Author(s): Christensen R, Alhonen L, Wahlfors J, Jakobsen M, Jensen TG
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Abstract Phenylketonuria (PKU) is a metabolic disease causing increased levels of phenylalanine in blood and body fluids. Circulating phenylalanine is normally cleared by phenylalanine hydroxylase (PAH) expressed in the liver. The aim of this study is to exploit the skin as a 'metabolic sink' removing phenylalanine from the blood. We have previously showed that the overexpression of PAH and GTP cyclohydrolase I (GTP-CH), the rate-limiting enzyme in the synthesis of the cofactor for PAH, leads to high levels of phenylalanine clearance in primary human keratinocytes. In this study, we have investigated the 'metabolic sink' strategy in an in vivo model by developing three lines of transgenic mice expressing PAH and GTP-CH in various layers of the skin. The promoters used were keratin 14 (K14), involucrin (INV) and a truncated variant of Keratin 1 (K1). The mice were crossbred to a mouse model of human PKU, the PAH(enu2) mouse, in order to obtain mice that do not express PAH in the liver and the kidney. Transgenic mice containing the INV and K14 promoters expressed PAH and GTP-CH in the epidermis. However, the K1 promoter did not lead to detectable gene expression. Analysis of the mice showed that no phenotypic effect was observed in mice expressing PAH and GTP-CH from the INV promoter. However, low level of phenylalanine clearance was observed in mice expressing PAH and GTP-CH from the K14 promoter, suggesting that the skin can be genetically engineered to function as a 'metabolic sink'.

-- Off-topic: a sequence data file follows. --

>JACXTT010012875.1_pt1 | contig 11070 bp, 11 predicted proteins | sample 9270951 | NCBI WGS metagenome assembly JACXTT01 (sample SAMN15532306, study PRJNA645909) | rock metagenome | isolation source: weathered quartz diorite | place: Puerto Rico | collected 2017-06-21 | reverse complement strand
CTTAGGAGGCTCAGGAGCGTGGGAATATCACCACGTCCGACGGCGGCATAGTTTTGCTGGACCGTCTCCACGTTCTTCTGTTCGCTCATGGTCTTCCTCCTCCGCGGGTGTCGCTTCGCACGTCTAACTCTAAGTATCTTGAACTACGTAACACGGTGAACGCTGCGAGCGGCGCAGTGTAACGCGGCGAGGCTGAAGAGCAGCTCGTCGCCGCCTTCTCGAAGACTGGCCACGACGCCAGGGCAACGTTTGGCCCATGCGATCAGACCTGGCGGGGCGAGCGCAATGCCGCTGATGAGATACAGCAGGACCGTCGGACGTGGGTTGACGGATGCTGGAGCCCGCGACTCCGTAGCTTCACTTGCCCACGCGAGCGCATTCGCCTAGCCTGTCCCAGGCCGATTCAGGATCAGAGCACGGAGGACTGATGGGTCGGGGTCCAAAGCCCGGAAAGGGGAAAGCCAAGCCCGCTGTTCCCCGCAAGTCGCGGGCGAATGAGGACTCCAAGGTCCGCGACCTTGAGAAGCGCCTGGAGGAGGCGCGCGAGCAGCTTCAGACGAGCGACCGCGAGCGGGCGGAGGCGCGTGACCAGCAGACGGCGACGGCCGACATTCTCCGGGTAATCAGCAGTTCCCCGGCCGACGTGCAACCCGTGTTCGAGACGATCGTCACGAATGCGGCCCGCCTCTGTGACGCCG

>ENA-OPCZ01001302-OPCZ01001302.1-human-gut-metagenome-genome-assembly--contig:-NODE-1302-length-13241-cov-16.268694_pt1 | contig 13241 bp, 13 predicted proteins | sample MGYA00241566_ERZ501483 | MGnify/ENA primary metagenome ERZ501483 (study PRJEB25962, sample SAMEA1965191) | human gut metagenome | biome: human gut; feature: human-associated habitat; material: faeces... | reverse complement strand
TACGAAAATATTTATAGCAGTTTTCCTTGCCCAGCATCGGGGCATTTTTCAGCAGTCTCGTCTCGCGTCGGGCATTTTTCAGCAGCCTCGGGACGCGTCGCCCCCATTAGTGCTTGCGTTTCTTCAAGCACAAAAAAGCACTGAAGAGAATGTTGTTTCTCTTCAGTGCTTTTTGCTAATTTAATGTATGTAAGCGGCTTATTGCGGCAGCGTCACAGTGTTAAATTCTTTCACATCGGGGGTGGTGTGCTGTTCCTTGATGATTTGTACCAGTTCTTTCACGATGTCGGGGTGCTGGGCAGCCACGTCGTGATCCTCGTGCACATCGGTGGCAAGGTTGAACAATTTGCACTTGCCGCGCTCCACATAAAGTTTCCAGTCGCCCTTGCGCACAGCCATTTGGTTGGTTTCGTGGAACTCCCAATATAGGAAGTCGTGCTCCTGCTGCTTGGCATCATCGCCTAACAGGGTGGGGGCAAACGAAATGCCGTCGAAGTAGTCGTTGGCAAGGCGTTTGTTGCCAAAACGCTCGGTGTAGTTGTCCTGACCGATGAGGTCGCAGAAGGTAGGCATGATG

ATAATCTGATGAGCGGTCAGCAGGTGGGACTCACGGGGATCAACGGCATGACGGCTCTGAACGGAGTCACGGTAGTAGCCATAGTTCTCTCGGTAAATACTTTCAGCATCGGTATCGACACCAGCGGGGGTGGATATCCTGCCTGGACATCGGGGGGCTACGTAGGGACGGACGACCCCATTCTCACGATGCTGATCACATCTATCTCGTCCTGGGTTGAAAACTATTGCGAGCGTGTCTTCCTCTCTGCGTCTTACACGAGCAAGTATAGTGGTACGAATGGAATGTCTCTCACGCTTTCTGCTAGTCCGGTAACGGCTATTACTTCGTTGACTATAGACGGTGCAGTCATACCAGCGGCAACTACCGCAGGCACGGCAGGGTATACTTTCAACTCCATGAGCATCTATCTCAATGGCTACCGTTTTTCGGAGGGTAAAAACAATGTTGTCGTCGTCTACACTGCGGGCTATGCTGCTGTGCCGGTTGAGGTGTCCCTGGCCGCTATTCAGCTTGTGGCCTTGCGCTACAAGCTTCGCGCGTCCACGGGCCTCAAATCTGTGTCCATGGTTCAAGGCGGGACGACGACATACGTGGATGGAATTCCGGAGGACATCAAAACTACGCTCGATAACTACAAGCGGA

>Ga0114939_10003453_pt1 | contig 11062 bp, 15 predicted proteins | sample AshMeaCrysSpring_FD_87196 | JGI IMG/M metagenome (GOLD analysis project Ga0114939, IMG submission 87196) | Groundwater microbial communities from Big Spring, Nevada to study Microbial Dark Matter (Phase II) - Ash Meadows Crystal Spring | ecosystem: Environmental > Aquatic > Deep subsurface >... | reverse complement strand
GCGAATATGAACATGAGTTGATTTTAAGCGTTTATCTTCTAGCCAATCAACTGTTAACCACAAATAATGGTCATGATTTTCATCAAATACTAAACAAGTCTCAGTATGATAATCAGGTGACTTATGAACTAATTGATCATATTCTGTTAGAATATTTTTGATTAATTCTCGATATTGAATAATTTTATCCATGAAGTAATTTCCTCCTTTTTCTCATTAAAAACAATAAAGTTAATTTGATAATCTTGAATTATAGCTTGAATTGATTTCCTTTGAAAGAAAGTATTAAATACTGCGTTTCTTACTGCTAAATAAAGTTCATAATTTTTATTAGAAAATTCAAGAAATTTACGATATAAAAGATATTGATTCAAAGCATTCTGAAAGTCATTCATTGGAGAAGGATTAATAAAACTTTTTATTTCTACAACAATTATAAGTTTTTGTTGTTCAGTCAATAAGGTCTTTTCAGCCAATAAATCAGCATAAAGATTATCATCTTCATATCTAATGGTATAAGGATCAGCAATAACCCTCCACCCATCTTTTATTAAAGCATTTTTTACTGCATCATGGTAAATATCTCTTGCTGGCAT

This article was published in Exp Dermatol
and referenced in Journal of Genetic Syndromes & Gene Therapy